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The Peninsula

The Summit Will Be Televised: Both Koreas are Seeking the Summit Spotlight

Published April 25, 2018
Author: Jenna Gibson
Category: Inter-Korean

By Jenna Gibson

There’s no question the world’s attention will be on the Korean peninsula this week as South Korean President Moon Jae-in and North Korean Leader Kim Jong-un meet at the DMZ on Friday. And that’s exactly what those two leaders want. In fact, the entire meeting will be televised, so interested people all over the world can see exactly what happens when Kim and Moon sit down together.

The meeting’s location is historic – for the first time, a North Korean leader will travel to the DMZ to meet with his Southern counterpart, rather than insisting on a meeting in Pyongyang. This is being hailed as a sign of sincerity and compromise on the part of the North Koreans. But the location is not just historic, it is practically made for TV. With thousands of landmines for miles around, in a place that has become a symbol of the peninsula’s division, the two leaders will enter one of Panmunjeom’s iconic bright blue buildings and sit down to chat for the first time. And while the two sides will certainly come to the table with major differences, they seem to be on the same page when it comes to the importance of showing everything to the world – both sides spent their Tuesday running through a rehearsal of the summit, even going so far as to hold the rehearsal at the exact same time of the day “because sunlight has to be taken into consideration for the broadcasting of the meeting.”

For President Moon in particular, generating positive domestic and international buzz about this meeting is a priority. In the leadup to the summit, the South Korean government launched a website in nine languages to communicate to international audiences what President Moon hopes to accomplish with his engagement strategy. The South Korean government has been promoting their vision extensively on Twitter – one particularly enthusiastic message from Minister of Foreign Affairs Kang Kyung-wha declared “Twitter followers across the world! We want to let you know history is being made on the Korean Peninsula. The top leaders of the two sides will meet for an lnter-Korean Summit on April 27. Cheer us on, and stay tuned!”

Clearly for Moon, the summit is an integral part of his foreign policy strategy. But the emphasis on international messaging suggests that the meeting itself is not enough. Moon also wants it to be seen – and he wants to be in the center of it all. Moon has played his cards perfectly so far – walking the tightrope between taking too much credit and seeming arrogant, or risking stepping on Trump’s toes – and fading too far into the background. He has very publicly given Trump credit for giving him an opening for diplomacy, and sent high-level officials to immediately convey the invitation from Kim Jong-un to Trump for a summit meeting. He is the conductor of the diplomatic orchestra – completely essential but taking little credit, until the final bow.

If he has made any mistake, it has been to raise expectations for this and the Trump-Kim summit above what is practical in the short term. Even in the wildest scenario, a successful summit doesn’t mean the peninsula will change overnight. And even if major promises are made, it is reasonable to be skeptical about how long North Korea will keep their word, or how much they will follow the letter rather than the spirit of any agreements.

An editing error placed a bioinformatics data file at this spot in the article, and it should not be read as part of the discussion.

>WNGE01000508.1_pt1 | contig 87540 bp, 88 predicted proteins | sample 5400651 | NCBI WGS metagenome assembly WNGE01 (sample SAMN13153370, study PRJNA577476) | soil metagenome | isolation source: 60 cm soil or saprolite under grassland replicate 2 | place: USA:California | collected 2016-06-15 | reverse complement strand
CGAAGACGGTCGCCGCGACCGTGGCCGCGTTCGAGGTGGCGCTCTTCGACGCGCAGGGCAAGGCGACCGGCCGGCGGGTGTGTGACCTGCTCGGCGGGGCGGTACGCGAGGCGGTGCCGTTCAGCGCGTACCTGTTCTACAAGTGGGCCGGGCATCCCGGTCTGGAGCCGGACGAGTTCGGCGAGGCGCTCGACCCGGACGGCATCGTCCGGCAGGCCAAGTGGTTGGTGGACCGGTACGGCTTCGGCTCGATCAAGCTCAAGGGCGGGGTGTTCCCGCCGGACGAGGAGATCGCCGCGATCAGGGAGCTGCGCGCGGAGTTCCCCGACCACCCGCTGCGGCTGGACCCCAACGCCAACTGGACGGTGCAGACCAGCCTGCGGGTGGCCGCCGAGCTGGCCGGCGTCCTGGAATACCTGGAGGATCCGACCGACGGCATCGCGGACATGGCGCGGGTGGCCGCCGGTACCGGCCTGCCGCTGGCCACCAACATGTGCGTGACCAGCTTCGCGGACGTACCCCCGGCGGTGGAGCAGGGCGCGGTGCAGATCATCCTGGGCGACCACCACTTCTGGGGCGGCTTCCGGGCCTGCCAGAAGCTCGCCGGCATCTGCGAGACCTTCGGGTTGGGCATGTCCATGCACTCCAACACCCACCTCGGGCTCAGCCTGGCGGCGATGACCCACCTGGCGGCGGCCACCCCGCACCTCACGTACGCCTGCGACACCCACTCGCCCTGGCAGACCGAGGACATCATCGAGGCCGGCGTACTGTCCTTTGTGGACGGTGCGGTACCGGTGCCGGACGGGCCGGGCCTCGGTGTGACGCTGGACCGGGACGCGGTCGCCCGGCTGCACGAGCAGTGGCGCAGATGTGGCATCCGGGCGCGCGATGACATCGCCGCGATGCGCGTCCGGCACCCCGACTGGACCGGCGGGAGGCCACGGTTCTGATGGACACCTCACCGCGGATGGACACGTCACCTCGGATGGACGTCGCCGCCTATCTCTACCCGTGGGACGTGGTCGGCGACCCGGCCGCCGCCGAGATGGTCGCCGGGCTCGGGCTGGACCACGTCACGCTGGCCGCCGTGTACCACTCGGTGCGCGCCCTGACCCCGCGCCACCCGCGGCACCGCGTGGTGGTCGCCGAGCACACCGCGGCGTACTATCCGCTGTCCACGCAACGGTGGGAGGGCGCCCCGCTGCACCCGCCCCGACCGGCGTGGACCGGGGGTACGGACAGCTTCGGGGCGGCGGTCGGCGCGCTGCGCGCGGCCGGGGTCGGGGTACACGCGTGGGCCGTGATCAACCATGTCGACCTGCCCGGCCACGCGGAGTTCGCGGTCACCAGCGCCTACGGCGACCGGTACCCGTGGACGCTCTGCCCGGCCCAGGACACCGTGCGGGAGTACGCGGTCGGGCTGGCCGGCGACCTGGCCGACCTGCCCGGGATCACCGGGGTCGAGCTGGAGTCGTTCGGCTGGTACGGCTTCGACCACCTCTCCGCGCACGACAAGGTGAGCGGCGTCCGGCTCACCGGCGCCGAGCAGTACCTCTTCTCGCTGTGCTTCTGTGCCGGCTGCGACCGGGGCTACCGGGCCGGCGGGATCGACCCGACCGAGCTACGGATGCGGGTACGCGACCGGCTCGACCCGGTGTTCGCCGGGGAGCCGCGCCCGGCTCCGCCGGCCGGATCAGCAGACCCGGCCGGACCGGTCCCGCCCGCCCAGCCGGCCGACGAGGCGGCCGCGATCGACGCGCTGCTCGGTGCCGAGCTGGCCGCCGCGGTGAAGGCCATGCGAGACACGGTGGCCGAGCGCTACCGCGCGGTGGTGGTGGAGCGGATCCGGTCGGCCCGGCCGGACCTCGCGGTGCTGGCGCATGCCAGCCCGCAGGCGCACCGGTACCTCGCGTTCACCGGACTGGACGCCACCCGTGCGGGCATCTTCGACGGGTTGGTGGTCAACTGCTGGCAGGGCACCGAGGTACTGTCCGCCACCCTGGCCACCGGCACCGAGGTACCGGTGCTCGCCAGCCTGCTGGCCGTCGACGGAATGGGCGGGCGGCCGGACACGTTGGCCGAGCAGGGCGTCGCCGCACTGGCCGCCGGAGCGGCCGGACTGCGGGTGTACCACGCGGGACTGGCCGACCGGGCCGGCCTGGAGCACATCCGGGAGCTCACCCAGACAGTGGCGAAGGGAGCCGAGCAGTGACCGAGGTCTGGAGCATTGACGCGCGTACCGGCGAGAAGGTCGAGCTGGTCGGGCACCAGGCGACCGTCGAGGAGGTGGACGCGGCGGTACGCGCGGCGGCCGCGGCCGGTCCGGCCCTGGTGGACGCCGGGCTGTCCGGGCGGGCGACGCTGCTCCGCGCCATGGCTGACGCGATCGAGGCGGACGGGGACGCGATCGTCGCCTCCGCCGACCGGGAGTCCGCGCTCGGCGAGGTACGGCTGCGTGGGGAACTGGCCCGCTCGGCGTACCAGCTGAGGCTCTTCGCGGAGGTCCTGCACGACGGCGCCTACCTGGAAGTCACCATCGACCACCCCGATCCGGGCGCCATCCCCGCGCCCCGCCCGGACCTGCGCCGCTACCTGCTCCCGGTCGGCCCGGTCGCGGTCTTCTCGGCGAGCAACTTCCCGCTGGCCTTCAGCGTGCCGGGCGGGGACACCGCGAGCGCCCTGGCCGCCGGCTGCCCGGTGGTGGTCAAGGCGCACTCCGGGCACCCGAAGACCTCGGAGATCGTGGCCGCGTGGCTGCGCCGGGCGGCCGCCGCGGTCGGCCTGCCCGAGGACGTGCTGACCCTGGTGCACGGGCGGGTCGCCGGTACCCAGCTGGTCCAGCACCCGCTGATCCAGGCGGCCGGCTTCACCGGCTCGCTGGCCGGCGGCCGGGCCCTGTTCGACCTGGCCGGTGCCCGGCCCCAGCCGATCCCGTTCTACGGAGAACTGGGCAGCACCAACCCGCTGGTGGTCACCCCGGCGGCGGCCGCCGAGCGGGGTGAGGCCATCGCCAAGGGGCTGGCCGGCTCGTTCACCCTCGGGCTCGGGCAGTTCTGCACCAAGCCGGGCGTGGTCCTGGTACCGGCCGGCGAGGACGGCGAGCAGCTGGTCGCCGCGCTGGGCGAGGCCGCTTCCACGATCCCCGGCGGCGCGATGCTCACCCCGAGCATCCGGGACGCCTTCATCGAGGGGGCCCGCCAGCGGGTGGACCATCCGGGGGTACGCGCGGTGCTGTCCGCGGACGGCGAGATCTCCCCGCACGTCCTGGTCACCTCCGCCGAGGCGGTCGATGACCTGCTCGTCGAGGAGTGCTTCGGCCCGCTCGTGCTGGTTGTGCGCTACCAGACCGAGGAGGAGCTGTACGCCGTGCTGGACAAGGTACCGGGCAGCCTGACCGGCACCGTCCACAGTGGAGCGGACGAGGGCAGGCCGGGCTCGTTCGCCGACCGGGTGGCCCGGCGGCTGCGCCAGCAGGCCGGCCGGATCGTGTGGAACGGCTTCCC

All of this makes sense for Moon – but why would Kim Jong-un agree to televise the summit? What does he gain by opening himself up to the scrutiny of public and pundits all over the world, many of whom are openly skeptical about his intentions? Does this mean that Kim is completely sincere, and is ready to prove it on tape? Possibly, but not necessarily. Kim will likely be wary of making concrete promises, and will likely equivocate on some of the key issues, including denuclearization. He will avoid saying anything on tape that he can later be held to. And he may also be carefully watching for any words from the South Korean side that he can twist to show insincerity and use as an excuse to break deals later on.

At the same time, Kim does also want to get credit for having agreed to the meeting and for being open to mending the openly hostile and even dangerous situation on the peninsula over the last year or so. Despite what North Korea’s “Hermit Kingdom” stereotype may imply, the Kim regime actually does care about how it is viewed abroad, and about its legitimacy in the international community. Take the 2014 UN Commission of Inquiry Report, in which Michael Kirby and his team laid out the case for why the North Korean regime should be prosecuted for crimes against humanity. After the release of this report, North Korea’s UN team leapt into action, doing everything possible to discredit the report and Kirby, and to deny the accusations as publicly as possible. If Kim were truly ruling over a hermit kingdom, he wouldn’t care what others thought about the way he treated his people.

It’s unclear how televising of the summit will affect the ultimate outcome of talks between North Korea and South Korea, or eventual talks with the United States. But it does ensure that both sides will be even more careful with their words and actions than they may have been behind closed doors. The good thing is, for the time being, both North and South have plenty of incentives to make this meeting go smoothly. Neither wants to be the one to spoil the Korean spring – particularly with the cameras on.

Jenna Gibson is the Director of Communications at the Korea Economic Institute of America. The views expressed here are the author’s alone. 

Photo from Eva Rinaldi’s photostream on flickr Creative Commons.

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